In 1990 when I was in standard 8 at Wynberg Boys High School I heard, to my astonishment, that the First rugby team would be making a trip to the UK for an unprecedented rugby tour of Scotland, England and Wales.
It was almost too good to be true. With South African rugby blood running thick in my veins, I had 16 years of dreaming of just such a tour (well that’s if I started dreaming about it from day one on this planet which is very likely if born in our rugby loving country, so I am not writing that off!) and the fact that this was now going to be taking place was almost too exciting for me to actually believe. You must remember that in 1990 there was not a single schools team from South Africa that had been on a school rugby tour to the UK and the approval of this tour was something incredibly exotic and original. Bishops and Woodridge were also breaking new ground in taking their 1st team over at the end of 1992.
At that stage though, the 1st team looked a long way away for me personally as, although I knew I had the talent and abilities to make the team, there were quite a few guys ahead of me that were in greater favour. I had 18 months to turn this situation around. It would be against the odds though and I knew I would have to set the goal and working really hard towards making that tour. I still had my std 9 year in 1991 to gain some favour and then with some momentum gained in that first year of open rugby I was hopeful to make the first team in my last year which would secure me a spot on the tour team.
So as a 16 year old in 1991 I began training as hard and as committed as I could imagine, about 2 months before the trials for the coming season. As a std 9 pupil with a lot of older guys ahead of me and in a school where 1st team Rugby is the be all and end all for so many of the boys, I had a huge mountain to climb, so that is what I decided to do, climb that mountain. You see in Hout Bay where my parents lived (I was in the boarding school) there were some huge sand dunes on the slopes of one of the surrounding mountains. Every weekend I would take to these dunes and go through a self imposed training regime that would make me sick with effort. I did this alone and used what felt like an almost unattainable goal as a form of inspiration and a catalyst for the production of some serious positive energy, rather then sit back and submit the the reality of my position at the time and the many older players ahead of me.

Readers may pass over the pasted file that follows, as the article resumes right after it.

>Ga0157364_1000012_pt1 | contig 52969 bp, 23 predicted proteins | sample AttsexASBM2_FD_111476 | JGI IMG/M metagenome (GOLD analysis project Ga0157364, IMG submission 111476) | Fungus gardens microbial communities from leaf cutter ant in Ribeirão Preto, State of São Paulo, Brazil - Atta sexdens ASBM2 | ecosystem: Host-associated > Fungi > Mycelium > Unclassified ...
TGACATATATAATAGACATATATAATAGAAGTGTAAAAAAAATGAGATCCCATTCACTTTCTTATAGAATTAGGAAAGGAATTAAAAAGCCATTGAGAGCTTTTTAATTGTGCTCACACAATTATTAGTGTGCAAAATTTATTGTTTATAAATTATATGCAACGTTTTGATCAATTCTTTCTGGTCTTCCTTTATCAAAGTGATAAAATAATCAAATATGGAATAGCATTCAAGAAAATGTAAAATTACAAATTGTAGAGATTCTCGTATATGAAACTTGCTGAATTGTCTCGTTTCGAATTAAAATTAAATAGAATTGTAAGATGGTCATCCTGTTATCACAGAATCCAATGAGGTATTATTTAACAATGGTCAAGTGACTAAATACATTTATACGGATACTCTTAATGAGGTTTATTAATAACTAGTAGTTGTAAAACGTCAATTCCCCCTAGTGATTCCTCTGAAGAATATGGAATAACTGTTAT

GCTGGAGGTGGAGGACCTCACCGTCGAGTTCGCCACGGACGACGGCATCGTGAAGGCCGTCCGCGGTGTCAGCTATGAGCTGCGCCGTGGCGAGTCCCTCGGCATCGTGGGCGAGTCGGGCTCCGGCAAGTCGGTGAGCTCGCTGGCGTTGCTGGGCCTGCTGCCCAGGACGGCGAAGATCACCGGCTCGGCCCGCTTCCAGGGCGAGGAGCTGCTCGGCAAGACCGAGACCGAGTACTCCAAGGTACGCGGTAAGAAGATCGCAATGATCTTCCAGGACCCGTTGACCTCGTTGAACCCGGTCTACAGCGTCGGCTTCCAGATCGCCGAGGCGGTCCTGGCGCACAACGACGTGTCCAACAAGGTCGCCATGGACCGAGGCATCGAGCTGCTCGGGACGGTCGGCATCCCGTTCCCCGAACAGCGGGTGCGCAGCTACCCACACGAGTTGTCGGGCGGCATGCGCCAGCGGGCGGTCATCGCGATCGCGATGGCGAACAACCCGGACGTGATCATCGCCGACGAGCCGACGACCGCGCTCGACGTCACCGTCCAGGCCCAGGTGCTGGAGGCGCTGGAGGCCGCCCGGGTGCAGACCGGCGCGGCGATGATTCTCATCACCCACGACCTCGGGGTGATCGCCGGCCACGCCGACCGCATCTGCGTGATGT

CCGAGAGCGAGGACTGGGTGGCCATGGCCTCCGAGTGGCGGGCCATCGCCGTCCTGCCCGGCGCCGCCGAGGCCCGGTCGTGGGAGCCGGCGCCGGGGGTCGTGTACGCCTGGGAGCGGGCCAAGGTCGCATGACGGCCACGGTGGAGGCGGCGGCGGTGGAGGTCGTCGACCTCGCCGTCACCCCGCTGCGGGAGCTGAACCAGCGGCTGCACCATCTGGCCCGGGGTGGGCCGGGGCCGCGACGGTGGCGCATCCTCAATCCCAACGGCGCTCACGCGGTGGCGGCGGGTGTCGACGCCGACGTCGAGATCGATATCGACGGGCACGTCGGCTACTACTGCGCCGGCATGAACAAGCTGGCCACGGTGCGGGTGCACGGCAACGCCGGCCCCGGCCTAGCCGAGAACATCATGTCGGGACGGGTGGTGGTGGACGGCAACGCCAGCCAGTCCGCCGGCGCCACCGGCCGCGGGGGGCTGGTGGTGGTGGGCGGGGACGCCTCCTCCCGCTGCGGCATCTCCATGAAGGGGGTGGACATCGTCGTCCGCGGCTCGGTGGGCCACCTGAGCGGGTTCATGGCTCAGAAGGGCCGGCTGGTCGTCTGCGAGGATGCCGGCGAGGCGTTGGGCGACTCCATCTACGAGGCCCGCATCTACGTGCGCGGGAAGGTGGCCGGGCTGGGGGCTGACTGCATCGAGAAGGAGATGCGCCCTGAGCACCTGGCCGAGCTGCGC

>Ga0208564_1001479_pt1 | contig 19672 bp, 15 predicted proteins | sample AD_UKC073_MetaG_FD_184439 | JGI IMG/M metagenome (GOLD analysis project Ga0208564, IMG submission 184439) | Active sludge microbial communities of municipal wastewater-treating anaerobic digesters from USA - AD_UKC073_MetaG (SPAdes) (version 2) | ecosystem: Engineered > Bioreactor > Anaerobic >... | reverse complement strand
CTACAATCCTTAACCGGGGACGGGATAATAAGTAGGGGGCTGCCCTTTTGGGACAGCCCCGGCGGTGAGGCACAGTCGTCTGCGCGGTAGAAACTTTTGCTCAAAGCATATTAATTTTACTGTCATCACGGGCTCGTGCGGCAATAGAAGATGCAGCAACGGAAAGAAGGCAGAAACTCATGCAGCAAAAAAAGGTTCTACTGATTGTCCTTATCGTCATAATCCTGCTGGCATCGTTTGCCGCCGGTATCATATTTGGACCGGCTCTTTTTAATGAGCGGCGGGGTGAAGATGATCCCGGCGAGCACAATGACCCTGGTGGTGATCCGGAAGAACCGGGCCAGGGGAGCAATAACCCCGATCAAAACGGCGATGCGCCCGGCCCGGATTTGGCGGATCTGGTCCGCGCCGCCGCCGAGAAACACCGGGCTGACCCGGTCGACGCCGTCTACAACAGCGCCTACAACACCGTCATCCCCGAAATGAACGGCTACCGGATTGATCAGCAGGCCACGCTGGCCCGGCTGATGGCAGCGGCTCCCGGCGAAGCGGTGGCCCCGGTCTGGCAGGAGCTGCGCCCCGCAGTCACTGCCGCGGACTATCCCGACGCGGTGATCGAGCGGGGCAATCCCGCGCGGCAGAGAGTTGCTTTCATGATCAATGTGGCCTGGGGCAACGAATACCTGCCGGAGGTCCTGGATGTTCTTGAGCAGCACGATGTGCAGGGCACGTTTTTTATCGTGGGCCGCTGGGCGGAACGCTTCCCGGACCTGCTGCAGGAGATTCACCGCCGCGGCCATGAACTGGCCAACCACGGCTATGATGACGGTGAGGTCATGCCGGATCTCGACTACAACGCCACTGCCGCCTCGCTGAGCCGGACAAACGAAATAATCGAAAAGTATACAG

Trials day came and I blew the whole thing apart. Without doubt I was the first name on the team sheet with a fitness and intensity level streaks ahead of players previously perceived and shoe in’s for the 1991 first team. In that year and only in std 9 I played every single game in the 1st team (23 games as this included Cape Schools Week) and by the time 1992 and the tour to the UK came along I was the most capped player in the team going to the UK
It was some inspirational stuff to me personally and not a huge thing outside of my own personal world except for one young guy who played a year behind me and was also looking for a place in the tourside. He had noticed my situation somehow and at the beggining of 1992, the year of the tour when I was a automatic choice for the team, little Jake Boer came to me in the summer before rugby season and asked “Scotty, how am I going to make this team man. I got to go on the tour!”
Jake was the most tenacious player who would not back down for anyone, but he was really small in his std9 year still and to make the team he needed to add something special. I advised to hit the trials stronger and fitter than the others with his pre-season effort and he worked just like I had and made the team with ease.
Jake grew in his last year of school and became one of the best players the English Premiership league of rugby has every seen. Player of the year twice at London Irish and the Captain for a few seasons for the Cherry Reds of Gloucester Rugby club – as tough as they come.
We toured the UK together (sadly without our great fly-half Jacques Kallis who had to stay and play nuffield cricket) as proud players of the Wynberg Boys High School and smashed all but one school (Cheltenham College) before us. The newspapers called us the Junior Boks and I met Gavin and Scott Hastings as well as Craig Chalmers who were all playing for Scotland at the time and were amazed at the South African schools talents and strength. It was a dream come true and came from a place that at one stage seemed very far off … until the belief was instilled and the journey of overcoming the challenge was taken on with real belief and passion.